Answer: 11, 15, 16, 8, 3, 1
File name | First block | Size in bytes --------------------------------------- AA 5 1350 BB 7 2200(The other information in the directory is omitted.) The current state of the FAT is
0 -- FREE 1 -- FREE 2 -- -1 3 -- 4 4 -- -1 5 -- 2 6 -- FREE 7 -- 3 8 -- FREEThe system uses a block size of 1 Kbyte. What is the last block of file BB? How many bytes of that block are used? (Useful fact: 1K=1024).
Answer: The blocks of BB are 7, 3, 4. Since BB has length 2200 and blocks 7 and 3 hold 2048 bytes, there are 152 bytes used in block 4.
A. 3*1024+50 = 3122.
B. Any virtual address between 2048 and 3071 or between 4096 and 5119.
Answer: In swapping, a process is entirely removed from main memory and its state is stored on disk. Swapping is used in an OS that uses variable-length partitions in the case there are active processes that are ready to run but do not fit into any free segment of main memory (either because the total memory requirements of the active processes is too large, or because space has been wasted in external fragmentation.)
In an OS that uses pages, swapping may be used when the sum of the working set sizes for the processes currently in memory is greater than the size of physical memory. When this happens, thrashing -- frequent page faults -- is almost inevitable, as the processes are competing for a resource (frames) that is inadequate to their combined needs. The only solution in such a case is to swap out (suspend) one or more of the processes.
Answer: (Note: this is a lot more detail than I would expect on an exam answer. Also, the exact steps and the division of the steps among components of the system can vary a lot from one system to another.)
The device-independent software passes to the device driver the number of bytes to be read, the address in user space to read them into, and the file pointer. It then traps to the kernel. The kernel blocks the process and calls the device driver from the top. The device driver determines that the next byte is on a block B not in memory. It finds the address of B from the i-node (presumably in memory). It issues a request to the device controller to read B into memory. The device controller translate the block number of B into a set of consecutive sectors on a track, and instructs the actual disk to read those sectors. The disk moves the arm to the correct track, waits for the disk to rotate to the proper sectors, and reads the information, putting the output into the disk controller's buffer. The disk controller issues a interrupt. The interrupt handler in the kernel sends control to the bottom of the disk driver. The disk driver transfers the block of data from the disk contoller's buffer to the file cache, and transfers the byte of data to the specified address in user space. The kernel unblocks the process and schedules it to run. The device-independent software finds its data where it expects, and returns control to the user process.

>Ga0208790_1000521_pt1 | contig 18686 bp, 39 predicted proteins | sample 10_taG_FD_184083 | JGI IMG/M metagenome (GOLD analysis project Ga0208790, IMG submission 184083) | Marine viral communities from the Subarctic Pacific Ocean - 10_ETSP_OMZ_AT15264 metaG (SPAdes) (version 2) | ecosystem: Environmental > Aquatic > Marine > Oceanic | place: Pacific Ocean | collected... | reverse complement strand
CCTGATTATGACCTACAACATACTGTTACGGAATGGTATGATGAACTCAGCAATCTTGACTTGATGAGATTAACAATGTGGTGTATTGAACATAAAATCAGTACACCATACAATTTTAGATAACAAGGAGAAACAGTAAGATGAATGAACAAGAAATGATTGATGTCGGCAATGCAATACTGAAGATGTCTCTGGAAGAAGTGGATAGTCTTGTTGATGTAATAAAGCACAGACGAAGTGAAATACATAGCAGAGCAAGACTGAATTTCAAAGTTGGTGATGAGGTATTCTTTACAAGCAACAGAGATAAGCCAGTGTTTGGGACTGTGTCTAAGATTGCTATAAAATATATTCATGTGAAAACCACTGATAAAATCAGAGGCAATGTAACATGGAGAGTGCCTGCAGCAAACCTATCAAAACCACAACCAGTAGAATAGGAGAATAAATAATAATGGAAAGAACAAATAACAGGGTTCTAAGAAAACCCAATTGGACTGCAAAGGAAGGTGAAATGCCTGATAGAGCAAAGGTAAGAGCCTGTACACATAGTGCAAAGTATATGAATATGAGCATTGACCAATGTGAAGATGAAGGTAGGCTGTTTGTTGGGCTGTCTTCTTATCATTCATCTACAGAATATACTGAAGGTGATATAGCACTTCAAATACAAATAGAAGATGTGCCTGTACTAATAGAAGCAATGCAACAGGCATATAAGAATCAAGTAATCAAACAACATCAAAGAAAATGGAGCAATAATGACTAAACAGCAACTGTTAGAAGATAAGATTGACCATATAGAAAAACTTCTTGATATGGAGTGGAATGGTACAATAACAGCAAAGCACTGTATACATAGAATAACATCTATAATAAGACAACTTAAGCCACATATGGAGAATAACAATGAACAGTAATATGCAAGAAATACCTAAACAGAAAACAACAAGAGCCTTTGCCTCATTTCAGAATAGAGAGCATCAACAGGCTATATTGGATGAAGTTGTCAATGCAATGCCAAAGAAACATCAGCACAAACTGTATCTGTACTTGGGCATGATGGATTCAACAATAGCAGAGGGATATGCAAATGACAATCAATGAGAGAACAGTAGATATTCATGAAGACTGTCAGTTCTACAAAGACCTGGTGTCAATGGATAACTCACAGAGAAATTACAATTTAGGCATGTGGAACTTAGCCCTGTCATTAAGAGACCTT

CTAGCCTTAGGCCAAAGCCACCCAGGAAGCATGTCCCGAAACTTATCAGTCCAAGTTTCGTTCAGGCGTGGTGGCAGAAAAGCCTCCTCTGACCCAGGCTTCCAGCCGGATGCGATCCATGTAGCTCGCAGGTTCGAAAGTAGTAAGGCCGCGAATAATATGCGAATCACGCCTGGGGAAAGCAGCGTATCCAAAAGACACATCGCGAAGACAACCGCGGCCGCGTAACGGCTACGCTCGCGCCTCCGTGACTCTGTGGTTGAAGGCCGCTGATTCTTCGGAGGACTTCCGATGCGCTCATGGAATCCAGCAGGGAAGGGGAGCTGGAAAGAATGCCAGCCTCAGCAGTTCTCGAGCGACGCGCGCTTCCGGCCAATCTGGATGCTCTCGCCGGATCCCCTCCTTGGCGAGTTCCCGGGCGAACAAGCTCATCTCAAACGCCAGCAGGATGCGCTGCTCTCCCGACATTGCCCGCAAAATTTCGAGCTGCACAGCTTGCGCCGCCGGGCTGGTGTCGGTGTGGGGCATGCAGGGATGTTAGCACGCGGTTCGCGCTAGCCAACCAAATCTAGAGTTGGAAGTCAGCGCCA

B. Name one preemptive scheduling algorithm and one non-preemptive
scheduling algorithm. (Just the names; you do not have to describe them.)
Answer: Of the scheduling algorithms we have discussed, shortest remaining time first, round robin, selfish round robin are preemptive; first come first served and shortest job first are non-preemptive.
C. Even if all jobs are CPU-bound, a preemptive scheduler may
give a better average turnaround time than a non-preemptive scheduler.
Give an example that illustrates this.
Answer: Suppose that process P, with one CPU burst of 100 sec, enters at time 0, and the process Q, with one CPU burst of 1 sec, enters at time 1. Then a non-preemptive scheduler will run first P from time 0-100 and then process Q from time 100-101 for an average turnaound time of 100. By contrast, assuming a small quantum and ignoring time lost to context switches, a preemptive scheduler will complete process Q at time 3 and process P at time 101, for an average turnaround time of 52.
Answer: The R bit is 1 if the page has been referenced since the last clock tick. The M bit is 1 if the page has been modified since it was read in. At each machine instruction, the R bit for any page of any virtual address referenced is set to 1. The M bit is set to 1 if the process writes to that page. The R bit is reset to 0 at each clock tick. The M bit is reset to 0 when the page is written out to disk. In the NRU algorithm, pages are divided into 4 categories:
Answer: When a polymorphic virus copies itself for insertion into some new location, it makes changes to its internal code that do not affect its functionality (e.g. adding no-ops; making an inconsequential change to registers used; changing the way in which a given operation is done; etc.) This makes it harder for a virus detector to find the virus using simple pattern matching.